Nude-dance club owner Joe Redner and most of the Tampa City Council found themselves in an unusual place Thursday _ on the same side of a controversy over public policy.
Redner was one of about a half-dozen people who own homes on the Hillsborough River who persuaded council members to reconsider a year-round "no-wake" zone on the river.
A frequent critic of City Hall, Redner kept his remarks brief. But, he said, telling people they can't cruise down the river because boat wakes are destructive is like building a road and telling motorists they can't drive on it.
Actually, the effect of boat wakes on sea walls and bridge pillars played, at most, a minor role in the establishment of the idle-speed zone about a year ago.
Instead, council members created a no-wake zone from Harbour Island to Columbus Drive so power boats speeding on the river would not swamp or run over crews rowing out of the University of Tampa.
Baker Jordan, a member of the University of Tampa Rowing Association, said larger "cigarette" boats rarely slow down when approaching the university's launching ramp.
"I have been deathly afraid that a 67-foot (rowing) shell with eight kids in it was going to be halved by one of these people as they come around that bridge, which is a blind spot, and come up on UT," Jordan said.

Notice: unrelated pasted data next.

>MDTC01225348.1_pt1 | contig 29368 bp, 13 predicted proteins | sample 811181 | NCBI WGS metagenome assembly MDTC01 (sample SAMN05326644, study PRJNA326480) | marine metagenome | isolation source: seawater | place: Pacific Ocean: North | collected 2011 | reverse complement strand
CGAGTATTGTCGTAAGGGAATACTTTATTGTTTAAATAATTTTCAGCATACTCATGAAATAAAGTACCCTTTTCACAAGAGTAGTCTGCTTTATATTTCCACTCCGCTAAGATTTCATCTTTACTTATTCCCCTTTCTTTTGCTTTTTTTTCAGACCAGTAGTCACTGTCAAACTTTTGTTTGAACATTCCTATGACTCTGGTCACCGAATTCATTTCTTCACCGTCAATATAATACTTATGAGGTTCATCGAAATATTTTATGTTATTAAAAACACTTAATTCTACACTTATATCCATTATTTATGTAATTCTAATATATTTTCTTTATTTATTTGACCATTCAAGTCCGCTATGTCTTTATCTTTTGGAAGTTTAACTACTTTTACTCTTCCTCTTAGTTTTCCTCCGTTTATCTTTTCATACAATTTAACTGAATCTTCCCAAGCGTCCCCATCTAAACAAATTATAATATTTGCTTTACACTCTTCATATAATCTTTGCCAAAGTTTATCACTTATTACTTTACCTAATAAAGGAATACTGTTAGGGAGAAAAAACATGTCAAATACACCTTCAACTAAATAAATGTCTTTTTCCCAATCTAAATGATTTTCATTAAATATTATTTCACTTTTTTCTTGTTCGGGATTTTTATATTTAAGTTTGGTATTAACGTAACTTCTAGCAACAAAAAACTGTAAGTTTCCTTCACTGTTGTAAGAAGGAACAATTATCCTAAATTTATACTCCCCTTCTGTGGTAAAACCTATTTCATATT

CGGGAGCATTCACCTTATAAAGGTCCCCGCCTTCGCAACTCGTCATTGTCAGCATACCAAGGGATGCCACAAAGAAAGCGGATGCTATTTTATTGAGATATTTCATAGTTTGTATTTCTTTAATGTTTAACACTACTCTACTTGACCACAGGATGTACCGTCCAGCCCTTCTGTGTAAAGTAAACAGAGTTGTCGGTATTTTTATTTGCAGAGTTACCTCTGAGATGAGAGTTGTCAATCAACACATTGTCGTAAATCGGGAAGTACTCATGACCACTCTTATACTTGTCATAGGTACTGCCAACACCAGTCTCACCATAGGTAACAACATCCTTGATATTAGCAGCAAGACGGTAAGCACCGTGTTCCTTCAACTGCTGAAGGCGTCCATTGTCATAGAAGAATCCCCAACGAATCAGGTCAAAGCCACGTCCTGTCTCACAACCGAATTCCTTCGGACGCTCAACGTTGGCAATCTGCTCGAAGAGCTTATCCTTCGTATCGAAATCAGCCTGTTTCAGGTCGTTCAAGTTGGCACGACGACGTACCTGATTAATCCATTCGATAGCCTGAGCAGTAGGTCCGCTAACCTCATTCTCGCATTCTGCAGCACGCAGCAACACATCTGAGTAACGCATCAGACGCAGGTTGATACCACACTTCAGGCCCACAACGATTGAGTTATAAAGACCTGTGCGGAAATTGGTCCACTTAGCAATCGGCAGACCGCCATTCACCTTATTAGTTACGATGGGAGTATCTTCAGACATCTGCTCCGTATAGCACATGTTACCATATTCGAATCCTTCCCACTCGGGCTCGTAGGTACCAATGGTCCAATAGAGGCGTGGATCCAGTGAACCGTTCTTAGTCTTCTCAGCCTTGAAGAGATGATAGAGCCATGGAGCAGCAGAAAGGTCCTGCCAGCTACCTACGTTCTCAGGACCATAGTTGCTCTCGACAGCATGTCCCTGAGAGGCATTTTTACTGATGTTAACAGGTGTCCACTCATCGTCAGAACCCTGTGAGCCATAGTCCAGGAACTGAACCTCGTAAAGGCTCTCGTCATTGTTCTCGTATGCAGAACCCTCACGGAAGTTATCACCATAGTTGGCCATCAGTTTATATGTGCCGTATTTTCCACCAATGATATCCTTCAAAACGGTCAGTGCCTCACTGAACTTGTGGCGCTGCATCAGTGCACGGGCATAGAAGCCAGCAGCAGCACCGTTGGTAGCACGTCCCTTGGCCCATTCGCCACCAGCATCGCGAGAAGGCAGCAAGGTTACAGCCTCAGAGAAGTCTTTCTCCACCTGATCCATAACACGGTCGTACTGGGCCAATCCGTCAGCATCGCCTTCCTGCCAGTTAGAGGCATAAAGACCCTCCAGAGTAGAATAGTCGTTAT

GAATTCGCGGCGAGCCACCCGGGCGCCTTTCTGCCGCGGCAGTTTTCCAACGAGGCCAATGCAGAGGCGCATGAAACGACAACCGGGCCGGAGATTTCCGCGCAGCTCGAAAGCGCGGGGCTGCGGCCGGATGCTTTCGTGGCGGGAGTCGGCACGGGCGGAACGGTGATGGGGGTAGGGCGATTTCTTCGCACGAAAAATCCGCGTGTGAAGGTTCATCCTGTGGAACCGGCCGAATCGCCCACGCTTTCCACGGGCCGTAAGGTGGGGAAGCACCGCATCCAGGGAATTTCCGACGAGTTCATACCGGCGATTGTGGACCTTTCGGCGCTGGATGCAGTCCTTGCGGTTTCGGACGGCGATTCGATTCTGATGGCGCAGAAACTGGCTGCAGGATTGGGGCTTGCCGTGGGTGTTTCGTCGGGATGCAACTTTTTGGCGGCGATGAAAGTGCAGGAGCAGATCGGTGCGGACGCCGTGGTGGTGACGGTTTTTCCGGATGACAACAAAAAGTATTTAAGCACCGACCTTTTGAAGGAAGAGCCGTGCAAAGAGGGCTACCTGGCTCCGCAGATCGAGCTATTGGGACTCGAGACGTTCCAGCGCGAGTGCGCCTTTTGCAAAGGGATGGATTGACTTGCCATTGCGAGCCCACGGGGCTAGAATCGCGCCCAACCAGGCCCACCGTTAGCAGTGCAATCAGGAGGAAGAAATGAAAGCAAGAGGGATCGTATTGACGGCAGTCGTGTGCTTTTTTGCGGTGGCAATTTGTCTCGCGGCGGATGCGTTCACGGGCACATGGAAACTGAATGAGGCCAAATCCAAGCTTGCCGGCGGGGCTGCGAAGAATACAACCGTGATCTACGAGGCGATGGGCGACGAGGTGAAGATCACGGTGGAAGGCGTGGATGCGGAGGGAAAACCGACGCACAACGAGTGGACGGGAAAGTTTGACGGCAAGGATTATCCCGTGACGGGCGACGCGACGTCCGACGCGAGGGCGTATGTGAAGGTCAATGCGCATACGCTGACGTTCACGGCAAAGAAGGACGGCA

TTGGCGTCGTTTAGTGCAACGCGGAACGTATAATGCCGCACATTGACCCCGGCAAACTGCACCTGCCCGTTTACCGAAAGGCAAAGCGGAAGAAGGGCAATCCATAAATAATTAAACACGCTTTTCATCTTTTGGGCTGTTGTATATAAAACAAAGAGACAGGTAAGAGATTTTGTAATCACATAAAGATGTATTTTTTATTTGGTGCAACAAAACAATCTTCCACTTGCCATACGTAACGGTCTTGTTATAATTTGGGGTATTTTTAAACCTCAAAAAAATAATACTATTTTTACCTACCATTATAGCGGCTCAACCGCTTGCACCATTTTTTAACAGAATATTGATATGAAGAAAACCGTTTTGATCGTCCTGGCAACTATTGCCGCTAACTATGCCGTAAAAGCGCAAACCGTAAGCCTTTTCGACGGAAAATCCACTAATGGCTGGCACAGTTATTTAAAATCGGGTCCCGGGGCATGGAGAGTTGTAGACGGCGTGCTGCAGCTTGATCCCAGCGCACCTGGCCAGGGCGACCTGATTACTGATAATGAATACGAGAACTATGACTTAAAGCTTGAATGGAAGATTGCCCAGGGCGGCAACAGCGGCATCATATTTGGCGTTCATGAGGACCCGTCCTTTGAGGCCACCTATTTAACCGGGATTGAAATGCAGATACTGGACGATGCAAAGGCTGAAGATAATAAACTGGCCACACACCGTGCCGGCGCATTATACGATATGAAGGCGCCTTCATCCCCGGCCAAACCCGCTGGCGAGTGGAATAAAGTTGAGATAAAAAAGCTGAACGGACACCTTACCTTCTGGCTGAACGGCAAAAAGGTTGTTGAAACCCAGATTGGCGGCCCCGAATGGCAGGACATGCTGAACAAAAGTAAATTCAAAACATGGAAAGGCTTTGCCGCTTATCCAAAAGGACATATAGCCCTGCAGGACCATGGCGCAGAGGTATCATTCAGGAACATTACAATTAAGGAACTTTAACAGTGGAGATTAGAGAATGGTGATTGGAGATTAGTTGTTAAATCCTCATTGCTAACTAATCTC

In recent months, however, boaters have complained that rowing crews do not use the river year-round. Having to idle down the river, they say, stretches a 15-minute trip to the bay into a two-hour journey. In some parts of town, slowing down also exposes them to rock-throwing youths.
Riverfront homeowner Eddy Hauer urged council members to eliminate the no-wake zone from Harbour Island to the Cass Street bridge. UT's rowing crews, he said, should use Seddon Channel.
"They race there _ let them practice there," he said. "We are being denied use of our river."
Most council members agreed that they overlooked the concerns of power boat owners when they created the no-wake zone.
In response, they voted to enforce the idle-speed limit only from November through March, when rowing is most popular.